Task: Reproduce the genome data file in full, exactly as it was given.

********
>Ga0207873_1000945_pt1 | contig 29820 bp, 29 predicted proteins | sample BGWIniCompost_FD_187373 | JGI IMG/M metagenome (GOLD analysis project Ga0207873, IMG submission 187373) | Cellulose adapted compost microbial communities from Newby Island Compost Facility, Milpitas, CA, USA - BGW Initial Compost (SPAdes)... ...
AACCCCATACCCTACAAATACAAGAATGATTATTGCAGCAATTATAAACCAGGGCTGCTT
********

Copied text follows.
>Ga0207873_1000945_pt1 | contig 29820 bp, 29 predicted proteins | sample BGWIniCompost_FD_187373 | JGI IMG/M metagenome (GOLD analysis project Ga0207873, IMG submission 187373) | Cellulose adapted compost microbial communities from Newby Island Compost Facility, Milpitas, CA, USA - BGW Initial Compost (SPAdes)... ...
AACCCCATACCCTACAAATACAAGAATGATTATTGCAGCAATTATAAACCAGGGCTGCTT